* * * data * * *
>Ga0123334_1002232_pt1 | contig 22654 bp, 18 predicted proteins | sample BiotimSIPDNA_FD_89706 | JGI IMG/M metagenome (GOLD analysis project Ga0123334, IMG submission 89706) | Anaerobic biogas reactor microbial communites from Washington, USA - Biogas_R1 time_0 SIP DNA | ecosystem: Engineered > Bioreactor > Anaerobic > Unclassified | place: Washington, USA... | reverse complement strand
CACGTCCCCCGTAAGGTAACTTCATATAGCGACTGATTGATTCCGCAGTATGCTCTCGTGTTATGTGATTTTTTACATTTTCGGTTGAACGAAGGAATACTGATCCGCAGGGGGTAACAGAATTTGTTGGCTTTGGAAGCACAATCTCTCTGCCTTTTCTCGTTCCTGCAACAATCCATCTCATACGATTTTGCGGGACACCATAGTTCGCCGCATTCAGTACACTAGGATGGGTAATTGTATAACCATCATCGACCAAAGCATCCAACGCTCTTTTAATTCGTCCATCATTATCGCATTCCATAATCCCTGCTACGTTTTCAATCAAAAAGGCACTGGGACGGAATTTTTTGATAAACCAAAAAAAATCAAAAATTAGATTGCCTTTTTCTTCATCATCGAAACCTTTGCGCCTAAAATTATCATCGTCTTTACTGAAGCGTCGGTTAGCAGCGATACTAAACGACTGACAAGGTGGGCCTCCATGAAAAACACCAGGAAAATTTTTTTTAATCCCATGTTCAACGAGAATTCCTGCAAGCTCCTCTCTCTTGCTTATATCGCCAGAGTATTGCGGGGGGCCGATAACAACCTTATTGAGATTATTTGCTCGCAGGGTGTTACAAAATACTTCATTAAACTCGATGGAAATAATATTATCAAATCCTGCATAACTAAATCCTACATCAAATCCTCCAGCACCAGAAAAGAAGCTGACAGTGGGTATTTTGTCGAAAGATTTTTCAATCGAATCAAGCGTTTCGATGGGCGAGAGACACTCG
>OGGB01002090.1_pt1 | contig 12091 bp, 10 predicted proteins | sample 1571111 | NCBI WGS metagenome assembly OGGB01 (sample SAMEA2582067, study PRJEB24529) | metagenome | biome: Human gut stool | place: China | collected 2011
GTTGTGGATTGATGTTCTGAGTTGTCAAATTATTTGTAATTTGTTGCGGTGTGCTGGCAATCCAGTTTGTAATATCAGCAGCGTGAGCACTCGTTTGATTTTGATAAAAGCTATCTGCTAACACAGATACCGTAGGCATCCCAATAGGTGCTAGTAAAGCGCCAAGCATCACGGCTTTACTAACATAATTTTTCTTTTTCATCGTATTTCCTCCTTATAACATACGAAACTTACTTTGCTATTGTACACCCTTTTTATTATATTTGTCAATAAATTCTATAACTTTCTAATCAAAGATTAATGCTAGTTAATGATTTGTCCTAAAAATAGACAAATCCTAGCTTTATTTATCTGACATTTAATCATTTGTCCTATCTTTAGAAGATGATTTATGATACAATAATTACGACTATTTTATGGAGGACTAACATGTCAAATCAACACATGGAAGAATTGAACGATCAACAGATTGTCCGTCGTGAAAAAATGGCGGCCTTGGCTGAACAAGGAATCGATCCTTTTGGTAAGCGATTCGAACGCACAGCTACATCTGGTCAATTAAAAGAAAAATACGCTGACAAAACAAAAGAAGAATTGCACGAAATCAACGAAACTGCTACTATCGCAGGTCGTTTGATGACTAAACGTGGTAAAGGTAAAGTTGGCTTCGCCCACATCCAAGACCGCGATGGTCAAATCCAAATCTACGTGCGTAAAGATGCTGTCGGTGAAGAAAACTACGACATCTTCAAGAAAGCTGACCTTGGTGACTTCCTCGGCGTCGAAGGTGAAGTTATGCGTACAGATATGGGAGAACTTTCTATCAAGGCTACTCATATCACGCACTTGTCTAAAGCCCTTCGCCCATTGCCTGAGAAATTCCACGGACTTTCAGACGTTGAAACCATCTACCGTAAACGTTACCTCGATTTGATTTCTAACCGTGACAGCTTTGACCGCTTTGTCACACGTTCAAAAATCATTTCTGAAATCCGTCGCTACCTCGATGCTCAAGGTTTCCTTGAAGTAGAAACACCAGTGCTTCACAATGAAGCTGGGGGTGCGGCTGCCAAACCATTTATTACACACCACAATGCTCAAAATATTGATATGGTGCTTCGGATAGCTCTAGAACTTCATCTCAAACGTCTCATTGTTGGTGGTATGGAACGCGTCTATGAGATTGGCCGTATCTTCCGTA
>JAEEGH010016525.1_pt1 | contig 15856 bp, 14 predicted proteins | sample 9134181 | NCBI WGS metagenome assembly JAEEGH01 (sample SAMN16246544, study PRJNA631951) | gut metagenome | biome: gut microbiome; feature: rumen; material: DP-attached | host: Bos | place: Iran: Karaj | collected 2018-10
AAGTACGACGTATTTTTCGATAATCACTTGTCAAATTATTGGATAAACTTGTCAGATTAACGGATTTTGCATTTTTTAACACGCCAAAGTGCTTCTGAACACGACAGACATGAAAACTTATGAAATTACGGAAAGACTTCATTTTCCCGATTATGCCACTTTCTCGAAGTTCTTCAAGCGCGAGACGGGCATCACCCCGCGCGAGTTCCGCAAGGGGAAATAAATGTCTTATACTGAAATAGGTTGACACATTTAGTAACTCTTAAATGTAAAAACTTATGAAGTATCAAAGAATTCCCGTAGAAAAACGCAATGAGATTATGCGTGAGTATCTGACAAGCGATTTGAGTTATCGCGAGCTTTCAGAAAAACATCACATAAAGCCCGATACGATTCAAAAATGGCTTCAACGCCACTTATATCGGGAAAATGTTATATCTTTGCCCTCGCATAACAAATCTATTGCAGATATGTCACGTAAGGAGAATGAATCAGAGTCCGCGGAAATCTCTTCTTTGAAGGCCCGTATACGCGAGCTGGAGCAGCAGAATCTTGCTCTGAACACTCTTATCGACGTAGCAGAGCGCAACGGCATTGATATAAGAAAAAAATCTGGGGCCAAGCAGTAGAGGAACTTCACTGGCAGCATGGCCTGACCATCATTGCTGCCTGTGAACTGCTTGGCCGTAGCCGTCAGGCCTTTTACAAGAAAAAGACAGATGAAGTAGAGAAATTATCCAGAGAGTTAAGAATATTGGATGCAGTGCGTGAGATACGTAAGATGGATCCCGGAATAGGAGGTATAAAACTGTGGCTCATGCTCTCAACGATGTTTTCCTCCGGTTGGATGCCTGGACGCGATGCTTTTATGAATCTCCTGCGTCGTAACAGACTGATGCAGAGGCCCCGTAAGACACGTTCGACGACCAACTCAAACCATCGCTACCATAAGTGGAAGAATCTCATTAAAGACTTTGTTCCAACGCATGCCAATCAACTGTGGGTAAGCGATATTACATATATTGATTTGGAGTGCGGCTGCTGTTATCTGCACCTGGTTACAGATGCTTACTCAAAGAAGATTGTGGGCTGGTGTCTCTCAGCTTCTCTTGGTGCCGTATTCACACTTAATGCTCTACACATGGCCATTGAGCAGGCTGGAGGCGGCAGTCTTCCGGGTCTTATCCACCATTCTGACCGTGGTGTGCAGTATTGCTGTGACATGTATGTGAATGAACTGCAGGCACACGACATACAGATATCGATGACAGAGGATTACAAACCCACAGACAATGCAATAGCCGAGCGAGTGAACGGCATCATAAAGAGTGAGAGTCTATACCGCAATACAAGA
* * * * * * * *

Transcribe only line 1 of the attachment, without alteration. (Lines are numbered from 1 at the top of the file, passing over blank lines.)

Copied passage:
>Ga0123334_1002232_pt1 | contig 22654 bp, 18 predicted proteins | sample BiotimSIPDNA_FD_89706 | JGI IMG/M metagenome (GOLD analysis project Ga0123334, IMG submission 89706) | Anaerobic biogas reactor microbial communites from Washington, USA - Biogas_R1 time_0 SIP DNA | ecosystem: Engineered > Bioreactor > Anaerobic > Unclassified | place: Washington, USA... | reverse complement strand